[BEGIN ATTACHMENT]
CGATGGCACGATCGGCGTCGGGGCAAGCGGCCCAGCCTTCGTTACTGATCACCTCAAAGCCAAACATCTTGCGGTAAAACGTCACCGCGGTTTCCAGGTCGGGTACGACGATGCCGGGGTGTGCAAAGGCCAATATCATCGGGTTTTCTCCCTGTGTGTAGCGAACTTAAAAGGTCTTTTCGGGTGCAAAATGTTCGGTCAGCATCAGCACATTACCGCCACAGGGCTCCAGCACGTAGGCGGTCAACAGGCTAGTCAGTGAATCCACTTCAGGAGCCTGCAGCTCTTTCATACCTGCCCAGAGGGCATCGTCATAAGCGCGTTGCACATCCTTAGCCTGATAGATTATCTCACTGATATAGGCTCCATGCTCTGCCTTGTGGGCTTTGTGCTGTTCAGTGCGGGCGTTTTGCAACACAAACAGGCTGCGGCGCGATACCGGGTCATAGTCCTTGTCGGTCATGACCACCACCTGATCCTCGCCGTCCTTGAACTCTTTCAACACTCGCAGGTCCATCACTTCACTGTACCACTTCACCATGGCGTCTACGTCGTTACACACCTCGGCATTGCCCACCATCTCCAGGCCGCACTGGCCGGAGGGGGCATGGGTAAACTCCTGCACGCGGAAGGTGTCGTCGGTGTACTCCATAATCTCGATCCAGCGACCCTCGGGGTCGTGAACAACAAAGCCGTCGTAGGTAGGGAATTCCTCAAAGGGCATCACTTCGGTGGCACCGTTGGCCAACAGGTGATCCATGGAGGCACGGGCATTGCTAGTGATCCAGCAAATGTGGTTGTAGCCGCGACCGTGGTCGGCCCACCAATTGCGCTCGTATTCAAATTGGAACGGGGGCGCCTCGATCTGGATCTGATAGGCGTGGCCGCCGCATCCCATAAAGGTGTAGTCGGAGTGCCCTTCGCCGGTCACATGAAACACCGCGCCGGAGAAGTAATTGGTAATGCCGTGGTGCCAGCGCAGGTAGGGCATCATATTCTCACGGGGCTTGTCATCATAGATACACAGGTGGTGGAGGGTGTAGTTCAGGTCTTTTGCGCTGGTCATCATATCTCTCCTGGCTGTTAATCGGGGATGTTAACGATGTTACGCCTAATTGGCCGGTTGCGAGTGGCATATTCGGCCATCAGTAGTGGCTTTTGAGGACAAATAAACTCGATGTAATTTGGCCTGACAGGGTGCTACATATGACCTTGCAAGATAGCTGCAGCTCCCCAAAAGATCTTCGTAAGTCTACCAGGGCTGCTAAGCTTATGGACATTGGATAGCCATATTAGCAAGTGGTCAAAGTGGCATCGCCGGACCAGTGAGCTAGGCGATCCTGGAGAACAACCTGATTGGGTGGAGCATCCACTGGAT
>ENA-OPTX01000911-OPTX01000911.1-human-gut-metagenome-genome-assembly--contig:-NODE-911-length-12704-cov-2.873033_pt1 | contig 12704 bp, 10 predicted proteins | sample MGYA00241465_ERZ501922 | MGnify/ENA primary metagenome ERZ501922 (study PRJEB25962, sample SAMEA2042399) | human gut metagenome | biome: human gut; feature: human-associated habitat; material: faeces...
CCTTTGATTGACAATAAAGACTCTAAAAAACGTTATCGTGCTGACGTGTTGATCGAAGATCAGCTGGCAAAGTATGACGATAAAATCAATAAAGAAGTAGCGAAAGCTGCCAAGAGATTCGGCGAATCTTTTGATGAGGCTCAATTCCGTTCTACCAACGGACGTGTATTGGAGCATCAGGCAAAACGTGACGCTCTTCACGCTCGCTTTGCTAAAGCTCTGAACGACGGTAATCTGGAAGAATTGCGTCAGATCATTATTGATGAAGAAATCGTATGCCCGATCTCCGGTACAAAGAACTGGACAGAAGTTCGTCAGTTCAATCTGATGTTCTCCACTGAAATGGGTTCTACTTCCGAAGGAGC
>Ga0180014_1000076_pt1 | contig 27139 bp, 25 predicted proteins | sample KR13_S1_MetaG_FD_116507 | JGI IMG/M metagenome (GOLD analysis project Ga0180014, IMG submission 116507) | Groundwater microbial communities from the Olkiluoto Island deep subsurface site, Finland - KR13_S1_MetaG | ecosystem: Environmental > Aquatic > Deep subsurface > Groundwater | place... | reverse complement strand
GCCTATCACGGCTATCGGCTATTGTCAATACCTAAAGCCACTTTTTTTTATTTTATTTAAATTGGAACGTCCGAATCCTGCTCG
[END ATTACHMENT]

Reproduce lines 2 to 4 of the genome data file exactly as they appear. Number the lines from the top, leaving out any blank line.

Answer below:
>ENA-OPTX01000911-OPTX01000911.1-human-gut-metagenome-genome-assembly--contig:-NODE-911-length-12704-cov-2.873033_pt1 | contig 12704 bp, 10 predicted proteins | sample MGYA00241465_ERZ501922 | MGnify/ENA primary metagenome ERZ501922 (study PRJEB25962, sample SAMEA2042399) | human gut metagenome | biome: human gut; feature: human-associated habitat; material: faeces...
CCTTTGATTGACAATAAAGACTCTAAAAAACGTTATCGTGCTGACGTGTTGATCGAAGATCAGCTGGCAAAGTATGACGATAAAATCAATAAAGAAGTAGCGAAAGCTGCCAAGAGATTCGGCGAATCTTTTGATGAGGCTCAATTCCGTTCTACCAACGGACGTGTATTGGAGCATCAGGCAAAACGTGACGCTCTTCACGCTCGCTTTGCTAAAGCTCTGAACGACGGTAATCTGGAAGAATTGCGTCAGATCATTATTGATGAAGAAATCGTATGCCCGATCTCCGGTACAAAGAACTGGACAGAAGTTCGTCAGTTCAATCTGATGTTCTCCACTGAAATGGGTTCTACTTCCGAAGGAGC
>Ga0180014_1000076_pt1 | contig 27139 bp, 25 predicted proteins | sample KR13_S1_MetaG_FD_116507 | JGI IMG/M metagenome (GOLD analysis project Ga0180014, IMG submission 116507) | Groundwater microbial communities from the Olkiluoto Island deep subsurface site, Finland - KR13_S1_MetaG | ecosystem: Environmental > Aquatic > Deep subsurface > Groundwater | place... | reverse complement strand